When starting to think about a capital campaign, the first step is to consider whether your organization is ready for a campaign. It sounds obvious, but you may not be sure how to make that determination — and that’s completely normal.
That’s why we’ve provided a number of readiness assessment tools in the Capital Campaign Toolkit to help you determine whether your organization is truly ready for a campaign. And, if not, what steps you need to take to get ready.
5 Key Questions: Are You Ready for a Campaign?
Here are 5 key questions from one of the readiness assessment tools you’ll find in the Toolkit.
1. Can you identify a lead gift?
Campaigns live or die on the initial leadership level gifts. If you can’t identify where the top two or three gifts will come from, you probably can’t have the campaign you’re envisioning.
A campaign can’t be made up at the bottom of the pyramid if you fall behind at the top. In other words, the Pareto principle applies — 20 percent of your donors will give 80 percent of your gifts.
Campaigns are rarely flat. In order to raise $1 Million, you’ll need a lead gift of $200,000. And you can’t count on 200 donors to give $1,000 each to make up that initial gift.
2. Can you identify at least 15 major gift donors?
Similarly to the lead gift, it’s important to know in advance where a significant number of your major gifts are coming from. If you can’t identify at least 15 major gift donors, then you’re probably not ready for a campaign.
Instead, work on major gift fundraising for your annual fund, as you prepare for a campaign in the future.
3. Have you allocated funds to staff up for the campaign?
I’m not sure why some people at various organizations believe they can go from raising $100,000 per year to a $1 Million per year without any additional staff or resources, but they do. And no, they can’t.
If you expect to raise 2, 5, or even 10 times what you’ve been raising, you will need additional staff, resources and infrastructure to accomplish that goal. Part of the campaign budget should be allocated to additional help in the form of internal (staff) and external (consultant) assistance for the duration of your campaign.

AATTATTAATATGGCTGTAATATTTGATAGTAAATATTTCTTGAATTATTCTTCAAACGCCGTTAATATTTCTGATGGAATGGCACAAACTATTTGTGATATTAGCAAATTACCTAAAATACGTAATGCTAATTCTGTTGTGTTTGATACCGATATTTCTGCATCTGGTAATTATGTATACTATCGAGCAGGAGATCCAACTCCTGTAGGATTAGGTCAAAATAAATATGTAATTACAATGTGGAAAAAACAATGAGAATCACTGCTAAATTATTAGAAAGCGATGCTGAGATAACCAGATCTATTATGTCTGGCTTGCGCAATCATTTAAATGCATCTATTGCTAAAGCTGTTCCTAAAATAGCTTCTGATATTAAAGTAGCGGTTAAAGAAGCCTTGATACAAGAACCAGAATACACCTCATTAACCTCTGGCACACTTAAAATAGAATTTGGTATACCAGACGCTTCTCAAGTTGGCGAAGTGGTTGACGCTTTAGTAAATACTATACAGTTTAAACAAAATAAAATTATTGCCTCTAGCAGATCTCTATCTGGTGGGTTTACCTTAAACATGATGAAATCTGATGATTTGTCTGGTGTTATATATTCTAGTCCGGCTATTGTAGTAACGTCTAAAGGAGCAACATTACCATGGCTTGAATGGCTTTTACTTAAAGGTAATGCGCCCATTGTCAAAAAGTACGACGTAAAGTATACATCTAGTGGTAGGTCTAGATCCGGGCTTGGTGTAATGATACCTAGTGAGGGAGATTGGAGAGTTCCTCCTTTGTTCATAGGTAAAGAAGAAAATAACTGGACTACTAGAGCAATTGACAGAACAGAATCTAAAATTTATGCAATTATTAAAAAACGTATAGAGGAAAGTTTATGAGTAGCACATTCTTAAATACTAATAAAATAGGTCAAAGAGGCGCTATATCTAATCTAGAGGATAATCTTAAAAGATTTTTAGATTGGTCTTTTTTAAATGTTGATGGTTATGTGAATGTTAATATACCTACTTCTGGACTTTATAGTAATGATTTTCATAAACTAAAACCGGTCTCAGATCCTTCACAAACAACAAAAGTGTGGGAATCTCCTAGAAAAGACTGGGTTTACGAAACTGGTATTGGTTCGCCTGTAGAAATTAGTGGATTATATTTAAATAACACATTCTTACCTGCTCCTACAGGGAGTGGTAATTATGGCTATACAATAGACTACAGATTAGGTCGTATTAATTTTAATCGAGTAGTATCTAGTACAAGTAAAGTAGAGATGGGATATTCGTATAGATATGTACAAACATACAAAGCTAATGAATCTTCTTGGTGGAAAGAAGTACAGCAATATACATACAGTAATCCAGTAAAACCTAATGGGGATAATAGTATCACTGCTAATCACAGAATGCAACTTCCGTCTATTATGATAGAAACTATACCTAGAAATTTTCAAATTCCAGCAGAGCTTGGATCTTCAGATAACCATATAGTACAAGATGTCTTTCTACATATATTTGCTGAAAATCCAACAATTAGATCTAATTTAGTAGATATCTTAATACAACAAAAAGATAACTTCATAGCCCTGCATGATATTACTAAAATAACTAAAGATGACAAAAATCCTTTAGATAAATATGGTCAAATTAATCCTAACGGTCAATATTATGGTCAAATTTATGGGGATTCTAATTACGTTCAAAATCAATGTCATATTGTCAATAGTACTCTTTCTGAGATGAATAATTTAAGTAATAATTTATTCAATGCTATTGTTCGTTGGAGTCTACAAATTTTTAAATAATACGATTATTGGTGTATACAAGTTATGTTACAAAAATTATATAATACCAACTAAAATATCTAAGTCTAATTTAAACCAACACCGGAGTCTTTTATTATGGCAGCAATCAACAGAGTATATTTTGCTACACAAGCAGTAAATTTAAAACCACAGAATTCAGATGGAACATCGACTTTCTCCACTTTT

If the expectation is that current staff and resources are sufficient for your campaign, you’re probably not ready for a campaign (unless the current staff has been significantly underperforming to date, which I assume they have not).
4. Is the board in full agreement about the need for a campaign?
When taking on a project the magnitude of a capital campaign, you need full board support. The last thing you need is a rogue board member spreading doubt in the community about the need for a campaign.
Bottom line — it’s essential that every board member be committed to supporting your campaign — both financially and as an advocate.
5. Can you identify potential campaign leaders and make a plan to enlist them?
Every campaign needs volunteer leadership, and those leaders may or may not come from your board. It’s important to be able to identify potential leaders and make a plan to enlist them before officially deciding to launch a campaign.
Assessing Your Answers
Once you are able to answer “yes” to all 5 of the above questions, you are well on your way to being ready for a capital campaign.
If you answered “we’re working on it” or “no,” then you have a good idea of what work still needs to be done before launching your campaign.
As I mentioned, these are questions from one out of the four campaign readiness assessment tools in the Capital Campaign Toolkit. Thinking about each question will give you a great start in determining the readiness of your organization for a campaign.
What other questions do you have regarding whether you’re ready for a capital campaign? Feel free to ask them in the comments.